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Constitutional Structures (Parliamentary, Presidential, Separation of Powers) | CSS Constitutional Law Notes

Constitutional Structures (Parliamentary, Presidential, Separation of Powers) | CSS Constitutional Law Notes
Written by Shahzad F. Malik

The Concept of a Constitution

The whole concept of a constitution emerged from the concept of Natural Law because it was thought that nature works on certain fundamentals and therefore, there is a harmony in nature. Thus human organizations must also work on certain fundamentals and only then, there will be harmony.

In the beginning, when the man was in the state of nature, no constitution was needed. The need for a constitution arose when the men decided to live in a society or a specified territory.

We also know that initially these fundamentals were unwritten. The tradition of writing the constitution arose only in the 18th century. Before that, the constitutions were unwritten. Even today, the British and Dutch Constitutions are unwritten.

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The unwritten part included:

1. Certain Universal Moral Values.

2. The Proclamations of the Ruler.

3. Certain Conventions or the Best Practices. By observations, it was found that were certain best practices that produce best results. Even today, the major part in British Constitution is played by Conventions.

4. Customs and Traditions

There were two problems with this approach:

1) When things are not written, they could not be clearly identified. Hence, lot of uncertainty was existing.

2) The restrictions on exercise of power by the organized power were undefined. There were no limitations on exercise of power.

After noticing such problems, it was thought that the fundamentals of a constitution need to be written down. Those written rules must operate as a limitation on the powers of the government. The era of written constitutions began.
The trend started after 1787 when the American Constitution was drafted and thereafter, all the other constitutions. They started laying down the fundamental layers.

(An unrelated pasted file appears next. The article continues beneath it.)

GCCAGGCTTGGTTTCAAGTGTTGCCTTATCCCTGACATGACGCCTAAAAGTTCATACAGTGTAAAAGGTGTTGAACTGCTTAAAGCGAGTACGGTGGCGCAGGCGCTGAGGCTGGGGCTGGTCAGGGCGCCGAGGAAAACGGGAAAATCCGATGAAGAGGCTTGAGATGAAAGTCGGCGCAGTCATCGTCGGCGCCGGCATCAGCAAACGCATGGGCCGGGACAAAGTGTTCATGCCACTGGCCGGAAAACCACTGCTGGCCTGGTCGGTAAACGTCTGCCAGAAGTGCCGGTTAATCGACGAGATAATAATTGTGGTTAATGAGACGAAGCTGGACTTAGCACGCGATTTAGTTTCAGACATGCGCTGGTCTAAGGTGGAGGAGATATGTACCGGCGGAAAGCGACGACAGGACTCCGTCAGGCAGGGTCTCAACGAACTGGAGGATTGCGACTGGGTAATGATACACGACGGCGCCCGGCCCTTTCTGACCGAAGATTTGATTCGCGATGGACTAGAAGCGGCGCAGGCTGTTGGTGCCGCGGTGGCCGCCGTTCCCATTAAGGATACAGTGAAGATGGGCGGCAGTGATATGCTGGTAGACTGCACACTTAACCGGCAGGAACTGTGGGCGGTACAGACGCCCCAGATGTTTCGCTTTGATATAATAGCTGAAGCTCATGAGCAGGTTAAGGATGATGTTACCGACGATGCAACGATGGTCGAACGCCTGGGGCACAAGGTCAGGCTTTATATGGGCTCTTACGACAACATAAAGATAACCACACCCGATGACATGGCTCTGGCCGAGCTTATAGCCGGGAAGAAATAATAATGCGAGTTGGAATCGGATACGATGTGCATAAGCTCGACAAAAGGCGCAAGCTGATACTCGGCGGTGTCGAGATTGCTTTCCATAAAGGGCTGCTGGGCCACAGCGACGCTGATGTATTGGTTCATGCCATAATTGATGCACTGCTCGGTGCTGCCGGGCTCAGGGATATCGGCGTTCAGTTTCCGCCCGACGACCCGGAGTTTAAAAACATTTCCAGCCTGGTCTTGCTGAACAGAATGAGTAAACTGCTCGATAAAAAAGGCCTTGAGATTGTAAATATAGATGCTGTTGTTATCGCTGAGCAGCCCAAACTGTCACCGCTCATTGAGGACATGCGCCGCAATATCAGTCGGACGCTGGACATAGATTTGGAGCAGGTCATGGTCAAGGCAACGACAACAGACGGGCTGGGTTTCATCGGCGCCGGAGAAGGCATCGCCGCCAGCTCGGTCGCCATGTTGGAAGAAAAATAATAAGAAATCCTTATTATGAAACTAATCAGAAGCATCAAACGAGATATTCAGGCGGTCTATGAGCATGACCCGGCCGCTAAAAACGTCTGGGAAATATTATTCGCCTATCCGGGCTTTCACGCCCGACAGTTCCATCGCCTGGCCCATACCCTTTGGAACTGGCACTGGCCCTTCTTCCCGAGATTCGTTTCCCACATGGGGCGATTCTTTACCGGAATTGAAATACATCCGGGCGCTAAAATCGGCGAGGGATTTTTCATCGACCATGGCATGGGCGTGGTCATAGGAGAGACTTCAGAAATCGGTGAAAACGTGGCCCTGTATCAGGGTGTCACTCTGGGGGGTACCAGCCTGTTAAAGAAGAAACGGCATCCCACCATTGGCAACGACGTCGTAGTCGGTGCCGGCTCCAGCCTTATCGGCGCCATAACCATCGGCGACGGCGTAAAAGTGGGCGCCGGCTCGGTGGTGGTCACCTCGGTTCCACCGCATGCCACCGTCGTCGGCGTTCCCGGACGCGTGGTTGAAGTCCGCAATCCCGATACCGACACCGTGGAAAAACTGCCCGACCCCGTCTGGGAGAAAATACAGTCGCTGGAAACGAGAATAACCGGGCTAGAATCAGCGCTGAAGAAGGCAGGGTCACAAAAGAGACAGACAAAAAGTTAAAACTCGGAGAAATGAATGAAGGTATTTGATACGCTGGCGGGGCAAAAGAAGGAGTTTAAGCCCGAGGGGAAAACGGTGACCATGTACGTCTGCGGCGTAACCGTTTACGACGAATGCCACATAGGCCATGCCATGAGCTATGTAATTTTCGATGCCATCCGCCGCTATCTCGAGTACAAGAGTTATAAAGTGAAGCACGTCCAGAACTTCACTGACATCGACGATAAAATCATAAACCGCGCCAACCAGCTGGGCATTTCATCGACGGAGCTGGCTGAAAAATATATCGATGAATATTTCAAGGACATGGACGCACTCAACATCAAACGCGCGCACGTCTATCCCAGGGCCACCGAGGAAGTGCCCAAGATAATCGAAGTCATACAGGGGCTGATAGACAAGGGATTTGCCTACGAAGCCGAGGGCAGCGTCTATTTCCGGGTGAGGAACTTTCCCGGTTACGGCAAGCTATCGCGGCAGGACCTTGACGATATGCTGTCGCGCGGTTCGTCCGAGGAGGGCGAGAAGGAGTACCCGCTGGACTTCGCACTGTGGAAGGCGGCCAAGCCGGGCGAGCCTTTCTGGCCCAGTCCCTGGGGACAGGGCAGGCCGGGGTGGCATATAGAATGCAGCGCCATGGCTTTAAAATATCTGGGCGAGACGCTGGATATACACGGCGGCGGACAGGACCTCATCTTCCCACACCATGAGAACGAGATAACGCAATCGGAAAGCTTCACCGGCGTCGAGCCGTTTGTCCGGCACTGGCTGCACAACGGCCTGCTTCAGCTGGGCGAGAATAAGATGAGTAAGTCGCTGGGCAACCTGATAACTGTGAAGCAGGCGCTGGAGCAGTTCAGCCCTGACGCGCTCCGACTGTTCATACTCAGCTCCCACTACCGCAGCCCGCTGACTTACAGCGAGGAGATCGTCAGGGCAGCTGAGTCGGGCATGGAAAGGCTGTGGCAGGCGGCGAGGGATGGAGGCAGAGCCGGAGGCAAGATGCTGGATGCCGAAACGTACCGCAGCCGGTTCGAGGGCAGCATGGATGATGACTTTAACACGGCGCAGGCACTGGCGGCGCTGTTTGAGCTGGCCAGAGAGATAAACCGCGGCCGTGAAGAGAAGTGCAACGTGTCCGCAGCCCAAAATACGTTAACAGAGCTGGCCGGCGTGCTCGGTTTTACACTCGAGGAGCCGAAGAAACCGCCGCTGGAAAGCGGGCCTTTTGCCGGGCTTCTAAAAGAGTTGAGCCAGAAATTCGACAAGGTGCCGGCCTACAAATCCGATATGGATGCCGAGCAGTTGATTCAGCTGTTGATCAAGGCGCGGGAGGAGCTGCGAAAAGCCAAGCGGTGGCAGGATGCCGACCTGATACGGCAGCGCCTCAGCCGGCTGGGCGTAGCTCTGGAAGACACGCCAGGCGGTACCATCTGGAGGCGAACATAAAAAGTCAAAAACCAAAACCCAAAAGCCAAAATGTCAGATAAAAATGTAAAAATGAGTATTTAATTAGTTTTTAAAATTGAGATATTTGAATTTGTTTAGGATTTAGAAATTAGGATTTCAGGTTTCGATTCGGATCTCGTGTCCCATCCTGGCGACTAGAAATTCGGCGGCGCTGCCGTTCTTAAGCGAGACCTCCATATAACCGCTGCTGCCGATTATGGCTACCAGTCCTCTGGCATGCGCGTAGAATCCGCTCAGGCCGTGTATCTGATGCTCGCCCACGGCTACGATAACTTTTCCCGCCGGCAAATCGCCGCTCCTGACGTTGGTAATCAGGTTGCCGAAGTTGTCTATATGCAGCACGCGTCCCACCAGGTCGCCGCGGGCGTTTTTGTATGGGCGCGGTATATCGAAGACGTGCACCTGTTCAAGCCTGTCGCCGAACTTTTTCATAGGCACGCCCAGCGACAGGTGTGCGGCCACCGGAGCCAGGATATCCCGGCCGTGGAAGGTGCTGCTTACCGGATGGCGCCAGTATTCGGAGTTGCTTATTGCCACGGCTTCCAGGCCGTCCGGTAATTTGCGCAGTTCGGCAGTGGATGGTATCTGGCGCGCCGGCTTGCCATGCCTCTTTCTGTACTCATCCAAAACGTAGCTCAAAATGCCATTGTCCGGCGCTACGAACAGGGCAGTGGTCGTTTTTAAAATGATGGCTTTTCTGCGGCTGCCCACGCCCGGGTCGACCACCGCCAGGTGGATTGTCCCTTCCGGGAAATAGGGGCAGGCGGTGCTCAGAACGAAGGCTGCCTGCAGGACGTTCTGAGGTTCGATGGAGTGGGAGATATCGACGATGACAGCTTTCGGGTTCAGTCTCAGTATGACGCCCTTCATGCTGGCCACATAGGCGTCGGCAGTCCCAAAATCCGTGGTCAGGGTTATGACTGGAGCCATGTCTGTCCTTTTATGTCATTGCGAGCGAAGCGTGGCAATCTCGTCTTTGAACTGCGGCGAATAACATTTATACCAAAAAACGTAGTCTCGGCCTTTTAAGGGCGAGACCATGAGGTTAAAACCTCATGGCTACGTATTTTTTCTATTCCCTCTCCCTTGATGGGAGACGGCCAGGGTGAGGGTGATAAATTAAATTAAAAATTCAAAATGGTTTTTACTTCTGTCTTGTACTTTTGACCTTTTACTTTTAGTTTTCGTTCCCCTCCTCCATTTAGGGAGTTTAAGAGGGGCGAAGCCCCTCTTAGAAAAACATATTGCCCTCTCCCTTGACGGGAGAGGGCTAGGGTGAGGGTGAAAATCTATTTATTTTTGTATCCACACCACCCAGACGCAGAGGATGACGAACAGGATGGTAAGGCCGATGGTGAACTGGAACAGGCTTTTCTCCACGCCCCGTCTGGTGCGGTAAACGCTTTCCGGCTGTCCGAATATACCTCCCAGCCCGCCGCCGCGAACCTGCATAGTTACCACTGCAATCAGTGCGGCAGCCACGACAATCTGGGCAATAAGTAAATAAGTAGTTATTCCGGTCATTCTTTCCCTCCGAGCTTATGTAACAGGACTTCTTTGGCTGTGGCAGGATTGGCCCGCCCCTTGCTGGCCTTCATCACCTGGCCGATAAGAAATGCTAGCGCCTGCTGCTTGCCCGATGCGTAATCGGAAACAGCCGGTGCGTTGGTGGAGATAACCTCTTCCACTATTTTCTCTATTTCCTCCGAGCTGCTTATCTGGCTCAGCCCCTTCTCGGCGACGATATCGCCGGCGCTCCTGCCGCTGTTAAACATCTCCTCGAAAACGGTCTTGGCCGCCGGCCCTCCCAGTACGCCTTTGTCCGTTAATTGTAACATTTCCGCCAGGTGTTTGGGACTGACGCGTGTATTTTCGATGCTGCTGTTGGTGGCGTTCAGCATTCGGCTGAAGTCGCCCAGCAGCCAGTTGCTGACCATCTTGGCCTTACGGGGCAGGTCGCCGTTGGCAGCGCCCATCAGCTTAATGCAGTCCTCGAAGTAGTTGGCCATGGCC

A logical question now arises that from where the text of a constitution emerges? The text of the constitution emerges from various sources:

1. It may be a product of an agreement between the parties. John Locke says that Constitution is a contract between the people and the government. The classical example of this is the American Constitution as it is the product of an agreement between the thirteen states. The Philadelphia Convention was called where all the thirteen colonies sent their representatives. There was a written agreement. It consisted only of seven articles and that was the American Constitution.

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2. A constitution may be a product of an Interactive Political Process. The best example of this is the EU Constitution which is in the form of treaties. Before Second World War, there were monarchies. After Second World War, the Europe was devastated. An interactive process was started. US helped Europe in drafting their constitution. The fundamental layer of the EU constitution is the dignity of the individual and integration.

3. A constitution may be a product of pre-conceived notions of certain enlightened leaders of the society.
4. A constitution may be a product of evolution from people. Constitution emerges from the people. It represents the ethos of the people at that particular point of the time. It is the spirit of the people.


Who can give a Constitution?

A constitution sometimes can be imposed by an outside authority. It may also be given by inside authority. The constitution may also emerge from the people. People may give themselves the constitution. Most of the democratic constitution have been given to the people by people’s representatives.

The Father of the Constitution

Although many people contributed to the creation of the Constitution, James Madison played a special role. The Madisonian model of government focuses on dispersing power among several branches and establishing constitutional safeguards to prevent any single person or group of people from controlling the government. He outlined this philosophy in an essay now known as Federalist No. 10 (1787). Madison worked closely with other delegates to shape the final document; for this reason, he is sometimes called the “Father of the Constitution.”

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Shahzad F. Malik

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